It was the second day at Disney World when I realized it. Hailey was laughing her seven-year-old ass off as Victor spun us on the tea cups until we finally cried whiplash. The weather was gloomy and occasionally hurricaney (that’s a word. Stop judging me) but we were at Disney World and so everything was magical. Except in my head. I enjoyed myself and I’m so glad we did it, but the second day I realized that my peripheral vision was fading and that’s always a sign that a bout of depression is looming down toward me.
I was fine the first day. I was tired the next. The third day I wanted nothing other than to stay in bed, but instead I faked it. I still enjoyed seeing Hailey so happy. I still appreciated being able to spend real time with my family. I still functioned. I’m still functioning.
Maybe this time I’ll be able to fool myself into staving off a severe bout. Maybe it was just a fluke and it will all pass quickly. Maybe I just postponed the inevitable depression that will hit me any moment. I don’t really know.
But what I do know is that I’m going to be okay. I know that depression lies. I know that I’ll be in this black hole again and again in my life. I also know I’ll see daylight soon. The spinning continues…in both good ways and bad.
I realize how incongruous that picture is in a post about depression but it’s also pretty incongruous that some of the funniest people I know suffer from mental illness so all bets are off.
But there was one thing I wanted to share. At one point the ride we’d been waiting on was closed because a terrible rainstorm broke out so we ran for cover and hid under the monorail for some shelter. It was fairly miserable and all I could think about it how I wanted to be dry and in bed and how I felt bad for Hailey that she was stuck in a closed park with no access to rides and that’s when I noticed that she was having the most fun she’d had all day just jumping in the enormous puddles and catching rain in her mouth. Rain that had dripped off the monorail and probably gave her cholera, but still…she was so damn furiously happy. She took what came at her and made it into joy.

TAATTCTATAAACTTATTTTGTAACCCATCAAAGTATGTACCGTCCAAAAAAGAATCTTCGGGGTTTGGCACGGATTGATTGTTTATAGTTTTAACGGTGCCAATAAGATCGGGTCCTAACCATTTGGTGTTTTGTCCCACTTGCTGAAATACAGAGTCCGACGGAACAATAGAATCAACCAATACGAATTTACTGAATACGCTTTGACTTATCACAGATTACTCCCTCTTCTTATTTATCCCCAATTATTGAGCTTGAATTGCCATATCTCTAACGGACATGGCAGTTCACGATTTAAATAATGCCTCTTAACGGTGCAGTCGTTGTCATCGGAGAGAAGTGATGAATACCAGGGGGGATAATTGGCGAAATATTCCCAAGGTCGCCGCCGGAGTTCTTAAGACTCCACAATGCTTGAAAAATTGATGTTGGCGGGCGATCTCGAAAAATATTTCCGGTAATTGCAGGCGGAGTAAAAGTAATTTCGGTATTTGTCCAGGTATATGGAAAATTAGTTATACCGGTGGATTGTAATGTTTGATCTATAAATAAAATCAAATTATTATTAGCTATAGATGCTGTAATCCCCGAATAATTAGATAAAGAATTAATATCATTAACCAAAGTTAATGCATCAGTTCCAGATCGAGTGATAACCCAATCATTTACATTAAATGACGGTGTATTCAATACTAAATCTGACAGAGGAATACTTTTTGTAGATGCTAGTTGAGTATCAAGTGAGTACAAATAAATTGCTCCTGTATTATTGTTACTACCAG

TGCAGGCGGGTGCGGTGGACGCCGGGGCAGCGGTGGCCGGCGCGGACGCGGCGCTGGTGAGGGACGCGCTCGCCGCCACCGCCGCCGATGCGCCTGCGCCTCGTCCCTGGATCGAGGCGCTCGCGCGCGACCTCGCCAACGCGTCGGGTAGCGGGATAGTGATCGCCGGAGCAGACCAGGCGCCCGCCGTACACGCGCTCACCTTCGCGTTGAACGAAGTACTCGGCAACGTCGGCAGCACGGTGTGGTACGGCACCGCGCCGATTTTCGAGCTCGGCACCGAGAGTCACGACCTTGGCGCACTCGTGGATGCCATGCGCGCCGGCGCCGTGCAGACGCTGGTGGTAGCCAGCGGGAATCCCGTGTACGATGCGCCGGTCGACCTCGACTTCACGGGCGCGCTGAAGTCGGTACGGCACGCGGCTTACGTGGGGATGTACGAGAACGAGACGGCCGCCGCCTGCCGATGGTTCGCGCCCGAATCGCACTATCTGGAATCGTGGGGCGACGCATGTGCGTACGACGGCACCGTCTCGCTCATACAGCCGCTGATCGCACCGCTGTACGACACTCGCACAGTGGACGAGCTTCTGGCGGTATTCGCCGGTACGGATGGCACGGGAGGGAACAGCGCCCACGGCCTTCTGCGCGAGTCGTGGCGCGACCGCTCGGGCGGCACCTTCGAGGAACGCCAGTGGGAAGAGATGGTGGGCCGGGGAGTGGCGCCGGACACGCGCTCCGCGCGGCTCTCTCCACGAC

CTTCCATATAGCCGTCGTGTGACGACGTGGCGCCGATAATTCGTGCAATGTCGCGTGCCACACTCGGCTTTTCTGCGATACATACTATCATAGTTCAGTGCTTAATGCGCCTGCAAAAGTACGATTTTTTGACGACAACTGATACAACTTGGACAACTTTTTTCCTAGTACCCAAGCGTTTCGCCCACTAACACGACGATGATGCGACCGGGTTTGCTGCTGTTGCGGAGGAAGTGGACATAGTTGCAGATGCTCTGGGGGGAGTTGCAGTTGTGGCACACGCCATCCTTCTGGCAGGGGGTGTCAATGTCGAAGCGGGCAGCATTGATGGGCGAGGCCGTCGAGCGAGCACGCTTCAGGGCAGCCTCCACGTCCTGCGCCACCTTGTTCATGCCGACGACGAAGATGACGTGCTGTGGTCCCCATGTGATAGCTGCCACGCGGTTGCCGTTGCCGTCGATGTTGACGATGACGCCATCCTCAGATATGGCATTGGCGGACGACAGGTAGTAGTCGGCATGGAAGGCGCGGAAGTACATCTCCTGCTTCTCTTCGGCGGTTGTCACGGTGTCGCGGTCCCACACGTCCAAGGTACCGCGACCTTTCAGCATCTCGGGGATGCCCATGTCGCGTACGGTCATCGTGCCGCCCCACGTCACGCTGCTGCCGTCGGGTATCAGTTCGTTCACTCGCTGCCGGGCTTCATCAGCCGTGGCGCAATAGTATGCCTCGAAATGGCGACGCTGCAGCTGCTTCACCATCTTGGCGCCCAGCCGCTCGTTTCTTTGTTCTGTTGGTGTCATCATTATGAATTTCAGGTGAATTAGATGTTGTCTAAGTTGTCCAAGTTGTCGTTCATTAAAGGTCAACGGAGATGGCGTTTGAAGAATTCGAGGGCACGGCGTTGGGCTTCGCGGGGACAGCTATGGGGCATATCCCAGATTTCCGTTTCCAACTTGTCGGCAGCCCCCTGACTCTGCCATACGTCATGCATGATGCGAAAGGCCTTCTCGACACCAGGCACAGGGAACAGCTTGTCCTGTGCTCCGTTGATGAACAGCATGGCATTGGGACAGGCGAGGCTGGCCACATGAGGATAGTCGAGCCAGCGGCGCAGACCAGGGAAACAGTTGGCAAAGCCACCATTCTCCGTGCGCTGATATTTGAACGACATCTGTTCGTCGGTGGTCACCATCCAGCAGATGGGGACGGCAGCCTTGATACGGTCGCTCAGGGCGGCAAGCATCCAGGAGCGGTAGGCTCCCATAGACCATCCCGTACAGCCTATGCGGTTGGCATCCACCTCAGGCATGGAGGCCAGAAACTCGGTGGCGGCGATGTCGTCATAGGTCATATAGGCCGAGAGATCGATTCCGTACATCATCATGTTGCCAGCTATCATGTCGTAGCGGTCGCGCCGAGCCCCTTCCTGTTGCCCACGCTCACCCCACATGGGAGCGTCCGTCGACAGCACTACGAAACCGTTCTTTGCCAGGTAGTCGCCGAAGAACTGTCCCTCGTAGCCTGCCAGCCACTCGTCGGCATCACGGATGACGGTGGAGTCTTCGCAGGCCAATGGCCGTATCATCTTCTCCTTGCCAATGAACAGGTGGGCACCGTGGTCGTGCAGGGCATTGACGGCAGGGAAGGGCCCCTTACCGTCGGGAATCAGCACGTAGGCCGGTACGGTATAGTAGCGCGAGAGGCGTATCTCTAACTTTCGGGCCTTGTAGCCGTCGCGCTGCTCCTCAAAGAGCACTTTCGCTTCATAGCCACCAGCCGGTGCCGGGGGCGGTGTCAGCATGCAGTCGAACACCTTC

This isn’t a post about forcing yourself to just smile and “be happy” because anyone with true depression knows this isn’t an option. Instead, it’s about the good things that can come out of the bad. In the past 5 years I’ve received 20 emails that I keep in a very special folder. They are all from people who were looking suicide right in the face. They are all from people who are still here now. Mothers and fathers and daughters and sons who are still alive because of this blog. And not because of my posts. They’re alive because they saw the incredibly response to my posts. They saw thousands of other people saying “Me too.” “I thought it was just me.” “I thought I was alone. But I’m not.” And that - that sense of community – convinced them what their mind could not…that depression lies. That you can find help. That therapy and medication and support can change lives. And I want to thank you for that. I want to thank you from the family and friends of 20 people whose lives you saved.
And I want to thank you for reminding me every day that depression does lie. I want to thank you for telling me that it’s okay when I have a week when I simply can’t be funny. But mostly I want to thank you because there are 20 people out there today who wouldn’t be in this world if it weren’t for you. There are 20 more of us. And that’s a good thing. So maybe there’s a reason why I have depression. And maybe it’s to help someone else. And maybe there’s a reason you do too. And maybe you saved a life without even knowing it. Thank you.
This post isn’t about depression.
It’s about laughing in spite of the rain.
It’s about laughing because of the rain.